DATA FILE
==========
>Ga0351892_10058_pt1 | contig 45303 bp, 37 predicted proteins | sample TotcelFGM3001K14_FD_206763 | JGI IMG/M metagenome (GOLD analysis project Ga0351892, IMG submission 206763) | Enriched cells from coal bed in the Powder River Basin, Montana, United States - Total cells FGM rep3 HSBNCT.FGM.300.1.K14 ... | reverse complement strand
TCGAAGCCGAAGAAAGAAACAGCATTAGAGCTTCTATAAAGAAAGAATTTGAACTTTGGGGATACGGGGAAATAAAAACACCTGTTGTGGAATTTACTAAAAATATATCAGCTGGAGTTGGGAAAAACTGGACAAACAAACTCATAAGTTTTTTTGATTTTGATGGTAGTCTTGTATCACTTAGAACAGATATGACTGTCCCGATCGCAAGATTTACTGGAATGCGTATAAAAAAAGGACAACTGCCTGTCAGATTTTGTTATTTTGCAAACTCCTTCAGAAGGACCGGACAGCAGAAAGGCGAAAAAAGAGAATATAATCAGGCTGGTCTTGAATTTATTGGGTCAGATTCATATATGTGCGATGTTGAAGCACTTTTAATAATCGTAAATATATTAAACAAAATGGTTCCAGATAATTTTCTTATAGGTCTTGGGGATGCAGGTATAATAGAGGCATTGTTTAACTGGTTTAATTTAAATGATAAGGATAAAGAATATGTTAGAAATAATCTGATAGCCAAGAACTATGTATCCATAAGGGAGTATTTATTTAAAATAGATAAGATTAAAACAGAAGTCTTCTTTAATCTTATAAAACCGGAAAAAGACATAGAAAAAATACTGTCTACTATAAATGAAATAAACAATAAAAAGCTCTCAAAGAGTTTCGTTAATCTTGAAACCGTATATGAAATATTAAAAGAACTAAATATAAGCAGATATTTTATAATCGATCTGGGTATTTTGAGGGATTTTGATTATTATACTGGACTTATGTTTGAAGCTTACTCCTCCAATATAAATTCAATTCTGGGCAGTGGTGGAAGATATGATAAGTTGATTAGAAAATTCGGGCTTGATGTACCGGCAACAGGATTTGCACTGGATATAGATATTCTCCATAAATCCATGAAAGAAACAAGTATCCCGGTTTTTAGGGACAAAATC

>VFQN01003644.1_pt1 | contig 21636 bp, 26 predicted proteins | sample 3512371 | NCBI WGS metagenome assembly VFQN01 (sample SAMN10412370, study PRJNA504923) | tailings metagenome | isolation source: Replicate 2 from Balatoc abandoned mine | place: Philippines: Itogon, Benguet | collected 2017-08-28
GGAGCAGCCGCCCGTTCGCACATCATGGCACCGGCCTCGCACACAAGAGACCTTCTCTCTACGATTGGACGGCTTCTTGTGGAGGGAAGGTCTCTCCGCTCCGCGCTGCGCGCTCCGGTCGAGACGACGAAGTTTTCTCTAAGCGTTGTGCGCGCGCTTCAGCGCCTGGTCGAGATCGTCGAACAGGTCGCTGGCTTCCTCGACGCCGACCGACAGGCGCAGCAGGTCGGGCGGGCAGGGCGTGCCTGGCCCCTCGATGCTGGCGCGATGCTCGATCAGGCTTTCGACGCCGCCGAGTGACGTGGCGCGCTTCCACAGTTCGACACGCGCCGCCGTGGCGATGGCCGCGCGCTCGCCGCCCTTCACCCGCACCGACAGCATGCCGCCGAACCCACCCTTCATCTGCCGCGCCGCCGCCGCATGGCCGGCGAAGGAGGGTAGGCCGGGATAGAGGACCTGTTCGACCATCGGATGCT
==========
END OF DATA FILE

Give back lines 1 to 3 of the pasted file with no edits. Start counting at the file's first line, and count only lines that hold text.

>Ga0351892_10058_pt1 | contig 45303 bp, 37 predicted proteins | sample TotcelFGM3001K14_FD_206763 | JGI IMG/M metagenome (GOLD analysis project Ga0351892, IMG submission 206763) | Enriched cells from coal bed in the Powder River Basin, Montana, United States - Total cells FGM rep3 HSBNCT.FGM.300.1.K14 ... | reverse complement strand
TCGAAGCCGAAGAAAGAAACAGCATTAGAGCTTCTATAAAGAAAGAATTTGAACTTTGGGGATACGGGGAAATAAAAACACCTGTTGTGGAATTTACTAAAAATATATCAGCTGGAGTTGGGAAAAACTGGACAAACAAACTCATAAGTTTTTTTGATTTTGATGGTAGTCTTGTATCACTTAGAACAGATATGACTGTCCCGATCGCAAGATTTACTGGAATGCGTATAAAAAAAGGACAACTGCCTGTCAGATTTTGTTATTTTGCAAACTCCTTCAGAAGGACCGGACAGCAGAAAGGCGAAAAAAGAGAATATAATCAGGCTGGTCTTGAATTTATTGGGTCAGATTCATATATGTGCGATGTTGAAGCACTTTTAATAATCGTAAATATATTAAACAAAATGGTTCCAGATAATTTTCTTATAGGTCTTGGGGATGCAGGTATAATAGAGGCATTGTTTAACTGGTTTAATTTAAATGATAAGGATAAAGAATATGTTAGAAATAATCTGATAGCCAAGAACTATGTATCCATAAGGGAGTATTTATTTAAAATAGATAAGATTAAAACAGAAGTCTTCTTTAATCTTATAAAACCGGAAAAAGACATAGAAAAAATACTGTCTACTATAAATGAAATAAACAATAAAAAGCTCTCAAAGAGTTTCGTTAATCTTGAAACCGTATATGAAATATTAAAAGAACTAAATATAAGCAGATATTTTATAATCGATCTGGGTATTTTGAGGGATTTTGATTATTATACTGGACTTATGTTTGAAGCTTACTCCTCCAATATAAATTCAATTCTGGGCAGTGGTGGAAGATATGATAAGTTGATTAGAAAATTCGGGCTTGATGTACCGGCAACAGGATTTGCACTGGATATAGATATTCTCCATAAATCCATGAAAGAAACAAGTATCCCGGTTTTTAGGGACAAAATC

>VFQN01003644.1_pt1 | contig 21636 bp, 26 predicted proteins | sample 3512371 | NCBI WGS metagenome assembly VFQN01 (sample SAMN10412370, study PRJNA504923) | tailings metagenome | isolation source: Replicate 2 from Balatoc abandoned mine | place: Philippines: Itogon, Benguet | collected 2017-08-28